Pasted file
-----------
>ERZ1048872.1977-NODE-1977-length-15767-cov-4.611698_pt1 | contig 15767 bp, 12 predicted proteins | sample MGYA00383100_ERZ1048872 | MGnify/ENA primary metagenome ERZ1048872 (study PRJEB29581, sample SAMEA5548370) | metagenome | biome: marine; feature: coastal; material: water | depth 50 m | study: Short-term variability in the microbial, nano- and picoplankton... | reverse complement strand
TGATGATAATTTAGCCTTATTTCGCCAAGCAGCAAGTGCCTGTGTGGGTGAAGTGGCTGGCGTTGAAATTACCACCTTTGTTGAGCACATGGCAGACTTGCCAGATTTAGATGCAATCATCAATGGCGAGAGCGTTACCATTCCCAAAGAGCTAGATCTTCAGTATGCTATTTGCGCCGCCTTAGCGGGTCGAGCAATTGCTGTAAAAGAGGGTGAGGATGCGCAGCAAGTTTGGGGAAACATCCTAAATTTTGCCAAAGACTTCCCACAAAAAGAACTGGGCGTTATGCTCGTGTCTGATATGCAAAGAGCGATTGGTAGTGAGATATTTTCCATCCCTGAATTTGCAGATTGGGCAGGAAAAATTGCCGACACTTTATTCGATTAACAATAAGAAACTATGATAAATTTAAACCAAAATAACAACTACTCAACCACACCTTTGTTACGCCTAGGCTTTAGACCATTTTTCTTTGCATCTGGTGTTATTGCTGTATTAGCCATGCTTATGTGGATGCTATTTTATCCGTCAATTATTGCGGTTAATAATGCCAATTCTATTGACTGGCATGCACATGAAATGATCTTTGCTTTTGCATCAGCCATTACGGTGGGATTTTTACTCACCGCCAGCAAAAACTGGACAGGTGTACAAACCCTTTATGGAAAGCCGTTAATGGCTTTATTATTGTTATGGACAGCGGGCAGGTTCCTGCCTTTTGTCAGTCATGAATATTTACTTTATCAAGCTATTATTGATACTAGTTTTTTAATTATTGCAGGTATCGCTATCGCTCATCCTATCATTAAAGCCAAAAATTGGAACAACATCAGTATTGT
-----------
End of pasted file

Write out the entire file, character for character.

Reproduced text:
>ERZ1048872.1977-NODE-1977-length-15767-cov-4.611698_pt1 | contig 15767 bp, 12 predicted proteins | sample MGYA00383100_ERZ1048872 | MGnify/ENA primary metagenome ERZ1048872 (study PRJEB29581, sample SAMEA5548370) | metagenome | biome: marine; feature: coastal; material: water | depth 50 m | study: Short-term variability in the microbial, nano- and picoplankton... | reverse complement strand
TGATGATAATTTAGCCTTATTTCGCCAAGCAGCAAGTGCCTGTGTGGGTGAAGTGGCTGGCGTTGAAATTACCACCTTTGTTGAGCACATGGCAGACTTGCCAGATTTAGATGCAATCATCAATGGCGAGAGCGTTACCATTCCCAAAGAGCTAGATCTTCAGTATGCTATTTGCGCCGCCTTAGCGGGTCGAGCAATTGCTGTAAAAGAGGGTGAGGATGCGCAGCAAGTTTGGGGAAACATCCTAAATTTTGCCAAAGACTTCCCACAAAAAGAACTGGGCGTTATGCTCGTGTCTGATATGCAAAGAGCGATTGGTAGTGAGATATTTTCCATCCCTGAATTTGCAGATTGGGCAGGAAAAATTGCCGACACTTTATTCGATTAACAATAAGAAACTATGATAAATTTAAACCAAAATAACAACTACTCAACCACACCTTTGTTACGCCTAGGCTTTAGACCATTTTTCTTTGCATCTGGTGTTATTGCTGTATTAGCCATGCTTATGTGGATGCTATTTTATCCGTCAATTATTGCGGTTAATAATGCCAATTCTATTGACTGGCATGCACATGAAATGATCTTTGCTTTTGCATCAGCCATTACGGTGGGATTTTTACTCACCGCCAGCAAAAACTGGACAGGTGTACAAACCCTTTATGGAAAGCCGTTAATGGCTTTATTATTGTTATGGACAGCGGGCAGGTTCCTGCCTTTTGTCAGTCATGAATATTTACTTTATCAAGCTATTATTGATACTAGTTTTTTAATTATTGCAGGTATCGCTATCGCTCATCCTATCATTAAAGCCAAAAATTGGAACAACATCAGTATTGT